“We have to do something,” U.S. Representative Carolyn McCarthy said in December, advocating for gun control in the wake of the Newtown, Connecticut massacre.
Before I go any further, this post is not about gun control. It’s about a certain type of thinking that follows tragedies.
When a tragedy happens—a hurricane, a murder, a human rights crisis—people have a natural tendency to want to do something, anything, to prevent a similar tragedy in the future. The result is poorly thought-out actions and laws that create more problems then they solve.
When Soviet spies were infiltrating our intelligence, “we have to do something”—resulting in the 1950s Red Scare that persecuted thought and banned literature.
Sexual abuse in daycares in the 1980s? “We have to do something!”—resulting in mass hysteria that led to the accusation of many innocent day-care workers and leading many promising child-care professionals to chose another profession.
The do-something phenomenon struck home locally in 2011-2012 with the sex abuse scandal involving former Penn State football coach Jerry Sandusky. Although the scandal involved a small number of prominent figures—all no longer involved with the program—some people advocated for canceling full seasons of Penn State football.
When one online commenter pointed out that this would negatively affect many people not involved in the scandal—the current players and coaches, the local economy, all Penn State fans—a supporter of canceling the season coldly responded, “it’s called collateral damage.”
Now, if someone could have shown me how canceling Penn State’s season would have prevented future similar tragedies, I might have supported the move, but its advocates seemed to be mainly aiming for the emotional satisfaction of “doing something”—even if it hurt other innocent people for no reason.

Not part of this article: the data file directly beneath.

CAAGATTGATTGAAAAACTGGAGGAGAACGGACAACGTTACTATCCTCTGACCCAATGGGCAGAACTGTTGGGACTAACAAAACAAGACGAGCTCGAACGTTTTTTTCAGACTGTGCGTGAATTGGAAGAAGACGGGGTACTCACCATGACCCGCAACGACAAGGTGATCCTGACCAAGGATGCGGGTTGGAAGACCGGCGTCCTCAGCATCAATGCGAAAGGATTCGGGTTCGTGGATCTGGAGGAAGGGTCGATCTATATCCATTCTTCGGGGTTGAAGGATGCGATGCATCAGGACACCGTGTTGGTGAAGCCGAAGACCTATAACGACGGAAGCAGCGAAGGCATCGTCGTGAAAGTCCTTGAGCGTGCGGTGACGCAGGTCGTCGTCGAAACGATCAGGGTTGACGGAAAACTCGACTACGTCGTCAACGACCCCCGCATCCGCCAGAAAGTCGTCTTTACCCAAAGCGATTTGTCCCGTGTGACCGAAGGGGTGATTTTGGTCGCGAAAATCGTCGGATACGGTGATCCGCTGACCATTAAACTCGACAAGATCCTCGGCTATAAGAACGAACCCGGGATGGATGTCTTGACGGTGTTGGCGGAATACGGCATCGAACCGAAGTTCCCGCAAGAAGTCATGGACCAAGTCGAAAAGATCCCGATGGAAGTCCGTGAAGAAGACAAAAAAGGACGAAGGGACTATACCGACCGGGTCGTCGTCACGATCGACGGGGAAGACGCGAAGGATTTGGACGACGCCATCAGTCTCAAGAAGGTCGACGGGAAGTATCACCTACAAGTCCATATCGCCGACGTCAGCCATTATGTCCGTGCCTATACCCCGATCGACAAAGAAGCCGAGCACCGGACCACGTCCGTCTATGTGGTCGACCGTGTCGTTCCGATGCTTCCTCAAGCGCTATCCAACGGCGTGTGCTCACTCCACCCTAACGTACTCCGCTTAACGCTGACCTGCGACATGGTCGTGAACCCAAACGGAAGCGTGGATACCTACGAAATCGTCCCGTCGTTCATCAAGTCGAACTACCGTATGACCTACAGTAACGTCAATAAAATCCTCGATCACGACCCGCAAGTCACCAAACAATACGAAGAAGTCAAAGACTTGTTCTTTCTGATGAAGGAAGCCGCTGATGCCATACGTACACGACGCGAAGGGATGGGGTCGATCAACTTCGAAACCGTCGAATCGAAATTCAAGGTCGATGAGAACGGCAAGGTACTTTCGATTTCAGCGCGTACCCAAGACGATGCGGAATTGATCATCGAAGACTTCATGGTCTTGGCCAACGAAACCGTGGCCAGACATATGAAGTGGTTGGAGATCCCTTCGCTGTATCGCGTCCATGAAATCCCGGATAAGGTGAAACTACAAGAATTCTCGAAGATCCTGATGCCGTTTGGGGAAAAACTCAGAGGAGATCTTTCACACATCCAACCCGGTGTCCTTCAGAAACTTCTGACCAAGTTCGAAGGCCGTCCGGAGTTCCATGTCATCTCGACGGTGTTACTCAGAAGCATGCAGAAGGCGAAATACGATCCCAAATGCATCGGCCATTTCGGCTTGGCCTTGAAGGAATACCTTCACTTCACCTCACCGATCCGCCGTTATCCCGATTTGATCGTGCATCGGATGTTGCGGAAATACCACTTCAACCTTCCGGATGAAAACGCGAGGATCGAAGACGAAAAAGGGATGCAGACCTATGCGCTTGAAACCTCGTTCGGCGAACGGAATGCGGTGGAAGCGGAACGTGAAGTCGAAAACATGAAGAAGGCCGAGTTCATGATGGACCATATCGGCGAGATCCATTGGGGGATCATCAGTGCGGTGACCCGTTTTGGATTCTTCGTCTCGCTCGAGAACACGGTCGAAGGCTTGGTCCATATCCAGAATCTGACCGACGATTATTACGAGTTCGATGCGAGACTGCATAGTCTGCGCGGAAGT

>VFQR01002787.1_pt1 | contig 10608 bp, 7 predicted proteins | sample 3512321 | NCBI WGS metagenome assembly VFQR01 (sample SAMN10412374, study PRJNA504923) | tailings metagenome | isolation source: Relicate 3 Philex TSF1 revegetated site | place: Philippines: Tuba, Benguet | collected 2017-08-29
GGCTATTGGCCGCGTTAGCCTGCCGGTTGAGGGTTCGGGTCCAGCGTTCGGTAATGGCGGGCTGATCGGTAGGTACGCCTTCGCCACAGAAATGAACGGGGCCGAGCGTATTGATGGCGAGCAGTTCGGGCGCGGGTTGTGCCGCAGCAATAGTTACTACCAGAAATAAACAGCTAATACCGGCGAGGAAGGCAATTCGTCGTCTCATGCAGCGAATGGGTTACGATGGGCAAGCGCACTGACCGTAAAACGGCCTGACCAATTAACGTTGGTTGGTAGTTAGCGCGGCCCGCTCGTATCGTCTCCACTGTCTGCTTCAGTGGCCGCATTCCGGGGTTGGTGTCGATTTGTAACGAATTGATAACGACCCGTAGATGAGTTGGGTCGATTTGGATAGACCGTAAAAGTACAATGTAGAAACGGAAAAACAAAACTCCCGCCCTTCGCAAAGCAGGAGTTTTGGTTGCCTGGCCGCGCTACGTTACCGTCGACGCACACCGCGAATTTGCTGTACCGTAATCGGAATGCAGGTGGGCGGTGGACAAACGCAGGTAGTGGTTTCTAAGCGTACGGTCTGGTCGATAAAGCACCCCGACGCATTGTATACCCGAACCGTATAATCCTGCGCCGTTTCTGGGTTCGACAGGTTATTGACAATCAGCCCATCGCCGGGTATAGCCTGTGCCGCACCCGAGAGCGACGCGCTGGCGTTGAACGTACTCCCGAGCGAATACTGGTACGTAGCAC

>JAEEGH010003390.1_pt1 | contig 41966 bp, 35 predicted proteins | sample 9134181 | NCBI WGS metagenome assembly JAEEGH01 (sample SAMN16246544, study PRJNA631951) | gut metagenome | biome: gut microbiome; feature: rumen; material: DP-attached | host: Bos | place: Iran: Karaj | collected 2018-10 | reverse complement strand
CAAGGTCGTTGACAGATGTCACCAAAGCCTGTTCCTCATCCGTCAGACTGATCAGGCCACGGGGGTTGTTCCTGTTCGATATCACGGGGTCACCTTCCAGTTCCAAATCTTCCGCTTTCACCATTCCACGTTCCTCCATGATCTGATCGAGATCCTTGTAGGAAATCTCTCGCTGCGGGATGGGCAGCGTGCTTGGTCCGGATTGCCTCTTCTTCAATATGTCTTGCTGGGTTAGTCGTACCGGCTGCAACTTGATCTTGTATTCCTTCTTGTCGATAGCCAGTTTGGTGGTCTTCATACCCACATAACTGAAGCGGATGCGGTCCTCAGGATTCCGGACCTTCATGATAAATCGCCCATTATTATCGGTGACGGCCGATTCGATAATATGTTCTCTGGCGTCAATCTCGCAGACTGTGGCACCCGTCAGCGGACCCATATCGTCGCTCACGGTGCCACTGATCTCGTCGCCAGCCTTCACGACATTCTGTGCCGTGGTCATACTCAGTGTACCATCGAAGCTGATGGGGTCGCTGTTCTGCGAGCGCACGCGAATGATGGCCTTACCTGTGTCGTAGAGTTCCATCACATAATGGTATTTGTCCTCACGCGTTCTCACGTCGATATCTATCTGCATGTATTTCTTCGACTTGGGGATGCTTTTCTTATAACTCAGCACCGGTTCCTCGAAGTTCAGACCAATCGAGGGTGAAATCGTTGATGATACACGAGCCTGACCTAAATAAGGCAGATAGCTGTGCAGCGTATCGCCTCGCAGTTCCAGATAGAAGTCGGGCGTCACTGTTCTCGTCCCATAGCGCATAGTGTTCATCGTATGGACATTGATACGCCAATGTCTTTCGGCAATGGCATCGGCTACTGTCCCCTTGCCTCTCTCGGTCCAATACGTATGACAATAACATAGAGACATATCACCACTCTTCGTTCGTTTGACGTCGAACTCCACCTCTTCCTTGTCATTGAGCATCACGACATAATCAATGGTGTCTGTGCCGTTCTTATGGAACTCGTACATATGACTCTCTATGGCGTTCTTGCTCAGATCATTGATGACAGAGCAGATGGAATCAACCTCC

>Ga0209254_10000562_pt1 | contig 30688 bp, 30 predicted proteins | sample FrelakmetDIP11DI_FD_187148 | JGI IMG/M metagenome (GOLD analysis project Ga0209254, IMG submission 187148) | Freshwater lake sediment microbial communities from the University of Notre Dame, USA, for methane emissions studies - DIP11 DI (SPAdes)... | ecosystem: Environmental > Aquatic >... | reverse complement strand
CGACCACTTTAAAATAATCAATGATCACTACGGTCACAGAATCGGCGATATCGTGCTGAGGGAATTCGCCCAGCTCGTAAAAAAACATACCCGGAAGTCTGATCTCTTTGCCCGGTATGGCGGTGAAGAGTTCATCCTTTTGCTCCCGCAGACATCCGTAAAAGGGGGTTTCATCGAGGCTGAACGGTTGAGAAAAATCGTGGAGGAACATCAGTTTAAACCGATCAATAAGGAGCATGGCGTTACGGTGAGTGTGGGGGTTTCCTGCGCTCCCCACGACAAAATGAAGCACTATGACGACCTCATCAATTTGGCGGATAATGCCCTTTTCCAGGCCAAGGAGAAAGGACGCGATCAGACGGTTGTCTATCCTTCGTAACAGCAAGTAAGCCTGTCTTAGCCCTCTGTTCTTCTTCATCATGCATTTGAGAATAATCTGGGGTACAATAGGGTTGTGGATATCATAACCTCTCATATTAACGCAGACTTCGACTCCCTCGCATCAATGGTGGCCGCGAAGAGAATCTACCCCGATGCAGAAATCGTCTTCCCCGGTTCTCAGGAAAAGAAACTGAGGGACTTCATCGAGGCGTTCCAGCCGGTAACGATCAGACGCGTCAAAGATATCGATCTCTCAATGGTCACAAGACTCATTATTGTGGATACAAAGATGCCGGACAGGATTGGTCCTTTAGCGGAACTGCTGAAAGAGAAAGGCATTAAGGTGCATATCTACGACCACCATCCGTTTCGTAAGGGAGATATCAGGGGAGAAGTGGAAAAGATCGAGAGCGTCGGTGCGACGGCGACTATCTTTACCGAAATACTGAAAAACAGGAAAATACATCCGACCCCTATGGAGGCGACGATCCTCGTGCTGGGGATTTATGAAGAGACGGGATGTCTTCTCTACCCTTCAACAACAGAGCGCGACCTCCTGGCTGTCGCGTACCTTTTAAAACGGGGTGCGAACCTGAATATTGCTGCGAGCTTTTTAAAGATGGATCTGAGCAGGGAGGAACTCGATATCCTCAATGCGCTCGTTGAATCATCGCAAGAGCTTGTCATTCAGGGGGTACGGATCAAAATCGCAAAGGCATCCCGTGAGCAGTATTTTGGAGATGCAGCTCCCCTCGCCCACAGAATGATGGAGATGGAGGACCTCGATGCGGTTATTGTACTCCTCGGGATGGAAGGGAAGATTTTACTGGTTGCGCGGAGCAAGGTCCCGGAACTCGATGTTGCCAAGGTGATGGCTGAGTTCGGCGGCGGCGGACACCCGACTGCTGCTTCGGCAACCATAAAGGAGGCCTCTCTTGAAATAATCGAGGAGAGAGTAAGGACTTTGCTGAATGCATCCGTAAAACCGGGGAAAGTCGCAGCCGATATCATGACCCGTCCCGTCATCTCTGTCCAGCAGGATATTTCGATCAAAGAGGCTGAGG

So, getting back to gun control: it’s a blindingly relevant fact that none of the gun control legislation being proposed in the name of Newtown would have actually prevented Newtown. Connecticut has some of the strongest gun control laws in the country; background checks succeeded in preventing Adam Lanza from purchasing a gun, but he found another one. Better mental health programs and banning violent video games (everyone’s favorite!) probably would have fared no better in stopping Lanza.
To be clear, I support some of the gun control measures that have been proposed, particularly closing the “gun show purchases loophole” on background checks. The NRA’s opposition to some common-sense gun control measures makes no logical sense (and is entirely based on the even more popular logical fallacy of slippery slopes). But I base my views on the effectiveness of potential legislation rather than an emotional reaction to Newtown.
I can’t put it any better than Washington Post Writers Group columnist Kathleen Parker: “This is not to say we should do nothing. But, lest we delude ourselves, whatever we do, we will do because it makes us feel better.”